Therefore, if the GE investment is to translate into a net increase in investment in India, the RBI must refrain from the purchase of the dollars GE brings into the country. Under this scenario, ICICI Bank must find a buyer for the $10 million it receives from GE. Such a buyer is, of course, present in the economy: the firm deprived of the purchase of the machine bought by GE. This firm will exchange the rupees not spent on the Indian machine for dollars and import an equivalent machine from abroad. The GE investment now makes a net contribution to the investment in India but it does add to the trade deficit.
Underlying this discussion is the fundamental balance-of-payments identity: the current account deficit (CAD) equals net capital inflow (K) minus the purchases of foreign exchange (FX) by the RBI or, symbolically, CAD = K - FX. For our purpose, the current account deficit can be identified with trade deficit. Capital inflows, on the other hand, include foreign investment, NRI deposits and loans abroad. Just as in the GE example, if K rises by $10 million and FX does not increase, CAD must increase by $10 million.
To complete the story, we must link the foreign investment and current account deficit to the domestic investment, however. This requires introducing the fundamental savings-investment identity: private investment (I) equals the sum of private savings (by households and corporations) (S), government savings, and savings from foreign sources. The government savings equal fiscal surplus in the budget [negative of fiscal deficit (FD)] and savings from foreign sources equal the current account deficit (CAD). Symbolically, I = S-FD+CAD.
The government finances the fiscal deficit - the gap between its spending and revenues - by selling securities to the banks and financial institutions. As such, it absorbs a part of the private savings that households and corporations deposit with the latter. The net savings leftover for private investors are correspondingly reduced.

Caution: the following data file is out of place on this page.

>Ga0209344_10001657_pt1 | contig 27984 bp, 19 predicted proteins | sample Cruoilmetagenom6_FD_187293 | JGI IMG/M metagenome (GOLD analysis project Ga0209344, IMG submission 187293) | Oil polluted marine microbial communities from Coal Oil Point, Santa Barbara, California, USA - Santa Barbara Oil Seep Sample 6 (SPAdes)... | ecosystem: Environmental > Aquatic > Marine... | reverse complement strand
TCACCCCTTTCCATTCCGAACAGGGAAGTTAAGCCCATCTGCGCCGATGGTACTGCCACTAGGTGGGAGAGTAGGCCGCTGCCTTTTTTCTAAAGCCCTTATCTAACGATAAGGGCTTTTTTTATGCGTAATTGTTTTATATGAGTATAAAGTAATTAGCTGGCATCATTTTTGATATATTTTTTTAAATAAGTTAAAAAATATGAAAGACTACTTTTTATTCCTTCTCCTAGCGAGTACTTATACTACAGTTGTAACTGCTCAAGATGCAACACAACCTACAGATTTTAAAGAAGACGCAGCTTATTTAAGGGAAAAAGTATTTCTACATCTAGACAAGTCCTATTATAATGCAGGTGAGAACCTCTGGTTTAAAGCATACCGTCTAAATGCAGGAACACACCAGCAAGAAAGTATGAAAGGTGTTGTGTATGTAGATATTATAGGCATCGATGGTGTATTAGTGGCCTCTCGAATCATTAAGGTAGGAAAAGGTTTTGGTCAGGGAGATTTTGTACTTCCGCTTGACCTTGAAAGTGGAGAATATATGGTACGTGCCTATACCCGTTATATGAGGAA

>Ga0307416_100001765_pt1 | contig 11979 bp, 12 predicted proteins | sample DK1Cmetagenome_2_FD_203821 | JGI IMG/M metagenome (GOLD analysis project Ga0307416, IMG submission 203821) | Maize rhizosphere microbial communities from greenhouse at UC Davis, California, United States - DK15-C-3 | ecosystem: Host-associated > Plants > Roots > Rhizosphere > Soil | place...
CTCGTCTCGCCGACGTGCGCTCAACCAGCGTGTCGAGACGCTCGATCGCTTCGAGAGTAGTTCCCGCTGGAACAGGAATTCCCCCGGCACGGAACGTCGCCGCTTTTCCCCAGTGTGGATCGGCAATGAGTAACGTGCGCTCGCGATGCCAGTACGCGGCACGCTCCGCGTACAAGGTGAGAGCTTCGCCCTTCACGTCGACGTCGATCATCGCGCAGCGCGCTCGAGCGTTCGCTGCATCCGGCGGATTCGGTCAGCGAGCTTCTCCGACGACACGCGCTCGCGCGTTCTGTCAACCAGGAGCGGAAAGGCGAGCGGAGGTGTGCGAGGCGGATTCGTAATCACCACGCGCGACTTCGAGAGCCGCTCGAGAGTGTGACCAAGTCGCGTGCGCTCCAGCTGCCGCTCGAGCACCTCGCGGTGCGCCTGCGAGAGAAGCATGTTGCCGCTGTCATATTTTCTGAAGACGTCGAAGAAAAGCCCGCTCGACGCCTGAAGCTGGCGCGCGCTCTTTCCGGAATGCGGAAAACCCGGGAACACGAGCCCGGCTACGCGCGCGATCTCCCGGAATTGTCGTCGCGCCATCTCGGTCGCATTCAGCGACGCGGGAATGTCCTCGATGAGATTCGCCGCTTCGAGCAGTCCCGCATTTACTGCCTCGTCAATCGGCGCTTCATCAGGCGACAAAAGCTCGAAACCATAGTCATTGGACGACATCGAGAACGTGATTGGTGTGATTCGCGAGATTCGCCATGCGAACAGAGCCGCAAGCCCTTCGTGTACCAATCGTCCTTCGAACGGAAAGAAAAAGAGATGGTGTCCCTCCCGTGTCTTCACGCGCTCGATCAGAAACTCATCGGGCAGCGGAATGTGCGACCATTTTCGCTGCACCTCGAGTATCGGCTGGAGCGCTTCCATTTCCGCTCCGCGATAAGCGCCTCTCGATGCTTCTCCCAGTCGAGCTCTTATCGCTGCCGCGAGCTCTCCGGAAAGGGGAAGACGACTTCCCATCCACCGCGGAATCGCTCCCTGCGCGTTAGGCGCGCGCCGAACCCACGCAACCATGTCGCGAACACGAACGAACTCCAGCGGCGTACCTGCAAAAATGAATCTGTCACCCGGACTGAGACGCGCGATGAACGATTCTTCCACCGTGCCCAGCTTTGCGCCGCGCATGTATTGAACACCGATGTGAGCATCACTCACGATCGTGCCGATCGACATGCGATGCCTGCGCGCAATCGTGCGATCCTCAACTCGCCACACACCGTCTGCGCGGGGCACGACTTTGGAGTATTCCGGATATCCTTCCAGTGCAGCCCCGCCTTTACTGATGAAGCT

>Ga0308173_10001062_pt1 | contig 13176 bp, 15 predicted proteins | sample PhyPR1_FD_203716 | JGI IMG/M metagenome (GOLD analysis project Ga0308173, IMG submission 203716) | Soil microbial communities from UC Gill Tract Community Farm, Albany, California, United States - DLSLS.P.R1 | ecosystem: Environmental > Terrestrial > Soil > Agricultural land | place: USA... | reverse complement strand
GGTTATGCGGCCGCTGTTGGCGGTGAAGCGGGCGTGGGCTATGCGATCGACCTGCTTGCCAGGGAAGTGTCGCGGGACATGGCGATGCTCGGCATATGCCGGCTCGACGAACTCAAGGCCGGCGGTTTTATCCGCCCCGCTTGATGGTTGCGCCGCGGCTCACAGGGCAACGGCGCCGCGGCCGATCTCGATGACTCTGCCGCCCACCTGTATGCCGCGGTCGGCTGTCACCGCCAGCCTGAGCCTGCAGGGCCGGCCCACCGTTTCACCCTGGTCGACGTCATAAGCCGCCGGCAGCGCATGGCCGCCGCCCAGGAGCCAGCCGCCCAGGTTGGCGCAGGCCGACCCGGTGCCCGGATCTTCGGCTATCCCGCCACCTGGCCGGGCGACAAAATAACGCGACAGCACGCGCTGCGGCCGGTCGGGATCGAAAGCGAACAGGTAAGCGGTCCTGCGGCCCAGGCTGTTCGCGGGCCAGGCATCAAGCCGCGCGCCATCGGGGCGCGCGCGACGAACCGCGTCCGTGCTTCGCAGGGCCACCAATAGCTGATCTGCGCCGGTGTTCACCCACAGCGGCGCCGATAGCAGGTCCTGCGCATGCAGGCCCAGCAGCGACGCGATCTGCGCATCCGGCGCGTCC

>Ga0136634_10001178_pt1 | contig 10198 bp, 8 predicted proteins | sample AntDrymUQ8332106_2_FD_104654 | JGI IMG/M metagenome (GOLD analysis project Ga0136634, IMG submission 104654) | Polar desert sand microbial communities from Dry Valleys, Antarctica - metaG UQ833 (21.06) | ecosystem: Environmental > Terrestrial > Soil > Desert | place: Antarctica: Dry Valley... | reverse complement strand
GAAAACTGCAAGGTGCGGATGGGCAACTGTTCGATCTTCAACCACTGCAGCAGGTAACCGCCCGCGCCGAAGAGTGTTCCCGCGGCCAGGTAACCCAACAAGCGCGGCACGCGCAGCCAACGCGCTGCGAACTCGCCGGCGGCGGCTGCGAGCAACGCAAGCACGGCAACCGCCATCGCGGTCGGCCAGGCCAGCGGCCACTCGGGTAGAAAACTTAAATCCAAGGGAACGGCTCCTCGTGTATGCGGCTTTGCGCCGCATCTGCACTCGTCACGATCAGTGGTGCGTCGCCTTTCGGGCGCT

Similarly, when foreigners export to us more than we export to them (CAD is positive), they effectively invest a part of their savings into our economy. For example, we get to import machines to the tune of the current account deficit without having to pay for them in the current year. Foreigners effectively extend us a loan.
Armed with the two identities, consider a boom in the domestic investment demand. If the government does not lower its deficit and private savings are also unchanged, the only channel of savings left to finance the extra investment is the current account deficit. If the RBI further frustrates this channel through increased purchases of foreign exchange (recall CAD = K-FX), inflation or rising interest rates will choke off the investment demand.
But persistent large current account deficits as a source of financing investment themselves carry the seeds of an external crisis, as happened in 1991.
Free lunches are hard to come by: raising investment without lowering fiscal deficit is not sustainable in the long run unless we get lucky and households decide to increase their savings in a big way.
June 28, 2005